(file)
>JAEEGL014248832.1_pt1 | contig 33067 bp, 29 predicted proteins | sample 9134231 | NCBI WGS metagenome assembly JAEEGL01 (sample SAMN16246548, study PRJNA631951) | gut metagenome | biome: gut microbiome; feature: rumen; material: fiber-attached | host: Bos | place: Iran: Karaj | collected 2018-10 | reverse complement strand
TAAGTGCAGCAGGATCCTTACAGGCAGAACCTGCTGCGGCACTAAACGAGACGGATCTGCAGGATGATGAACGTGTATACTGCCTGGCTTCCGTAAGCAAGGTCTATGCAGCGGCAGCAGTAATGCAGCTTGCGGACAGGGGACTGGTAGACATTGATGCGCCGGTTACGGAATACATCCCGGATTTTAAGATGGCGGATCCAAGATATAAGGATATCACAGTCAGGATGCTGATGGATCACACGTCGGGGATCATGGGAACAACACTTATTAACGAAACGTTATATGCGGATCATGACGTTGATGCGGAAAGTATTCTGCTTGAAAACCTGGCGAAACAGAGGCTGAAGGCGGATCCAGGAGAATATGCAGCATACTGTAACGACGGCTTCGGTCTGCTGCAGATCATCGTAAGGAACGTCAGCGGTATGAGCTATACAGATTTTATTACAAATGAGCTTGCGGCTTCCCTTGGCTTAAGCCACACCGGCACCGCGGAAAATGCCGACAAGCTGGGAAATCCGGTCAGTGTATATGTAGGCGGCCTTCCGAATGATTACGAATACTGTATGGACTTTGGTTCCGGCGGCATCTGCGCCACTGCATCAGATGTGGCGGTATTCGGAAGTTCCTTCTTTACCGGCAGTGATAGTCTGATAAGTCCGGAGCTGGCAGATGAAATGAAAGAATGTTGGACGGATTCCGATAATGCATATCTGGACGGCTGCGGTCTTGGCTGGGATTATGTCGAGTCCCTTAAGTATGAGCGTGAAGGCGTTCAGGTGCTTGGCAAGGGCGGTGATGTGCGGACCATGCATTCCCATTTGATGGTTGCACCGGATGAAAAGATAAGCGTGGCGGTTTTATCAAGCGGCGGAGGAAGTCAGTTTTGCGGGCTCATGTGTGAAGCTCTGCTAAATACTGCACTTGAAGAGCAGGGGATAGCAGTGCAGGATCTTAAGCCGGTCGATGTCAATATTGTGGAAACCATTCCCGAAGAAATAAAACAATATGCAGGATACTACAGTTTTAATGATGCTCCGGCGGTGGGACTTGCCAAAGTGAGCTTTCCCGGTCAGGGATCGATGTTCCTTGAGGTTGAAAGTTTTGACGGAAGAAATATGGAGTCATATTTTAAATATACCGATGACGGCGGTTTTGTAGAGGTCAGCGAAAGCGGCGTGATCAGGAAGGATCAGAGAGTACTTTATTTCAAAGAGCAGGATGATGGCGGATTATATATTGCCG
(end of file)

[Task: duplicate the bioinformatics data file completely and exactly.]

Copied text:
>JAEEGL014248832.1_pt1 | contig 33067 bp, 29 predicted proteins | sample 9134231 | NCBI WGS metagenome assembly JAEEGL01 (sample SAMN16246548, study PRJNA631951) | gut metagenome | biome: gut microbiome; feature: rumen; material: fiber-attached | host: Bos | place: Iran: Karaj | collected 2018-10 | reverse complement strand
TAAGTGCAGCAGGATCCTTACAGGCAGAACCTGCTGCGGCACTAAACGAGACGGATCTGCAGGATGATGAACGTGTATACTGCCTGGCTTCCGTAAGCAAGGTCTATGCAGCGGCAGCAGTAATGCAGCTTGCGGACAGGGGACTGGTAGACATTGATGCGCCGGTTACGGAATACATCCCGGATTTTAAGATGGCGGATCCAAGATATAAGGATATCACAGTCAGGATGCTGATGGATCACACGTCGGGGATCATGGGAACAACACTTATTAACGAAACGTTATATGCGGATCATGACGTTGATGCGGAAAGTATTCTGCTTGAAAACCTGGCGAAACAGAGGCTGAAGGCGGATCCAGGAGAATATGCAGCATACTGTAACGACGGCTTCGGTCTGCTGCAGATCATCGTAAGGAACGTCAGCGGTATGAGCTATACAGATTTTATTACAAATGAGCTTGCGGCTTCCCTTGGCTTAAGCCACACCGGCACCGCGGAAAATGCCGACAAGCTGGGAAATCCGGTCAGTGTATATGTAGGCGGCCTTCCGAATGATTACGAATACTGTATGGACTTTGGTTCCGGCGGCATCTGCGCCACTGCATCAGATGTGGCGGTATTCGGAAGTTCCTTCTTTACCGGCAGTGATAGTCTGATAAGTCCGGAGCTGGCAGATGAAATGAAAGAATGTTGGACGGATTCCGATAATGCATATCTGGACGGCTGCGGTCTTGGCTGGGATTATGTCGAGTCCCTTAAGTATGAGCGTGAAGGCGTTCAGGTGCTTGGCAAGGGCGGTGATGTGCGGACCATGCATTCCCATTTGATGGTTGCACCGGATGAAAAGATAAGCGTGGCGGTTTTATCAAGCGGCGGAGGAAGTCAGTTTTGCGGGCTCATGTGTGAAGCTCTGCTAAATACTGCACTTGAAGAGCAGGGGATAGCAGTGCAGGATCTTAAGCCGGTCGATGTCAATATTGTGGAAACCATTCCCGAAGAAATAAAACAATATGCAGGATACTACAGTTTTAATGATGCTCCGGCGGTGGGACTTGCCAAAGTGAGCTTTCCCGGTCAGGGATCGATGTTCCTTGAGGTTGAAAGTTTTGACGGAAGAAATATGGAGTCATATTTTAAATATACCGATGACGGCGGTTTTGTAGAGGTCAGCGAAAGCGGCGTGATCAGGAAGGATCAGAGAGTACTTTATTTCAAAGAGCAGGATGATGGCGGATTATATATTGCCG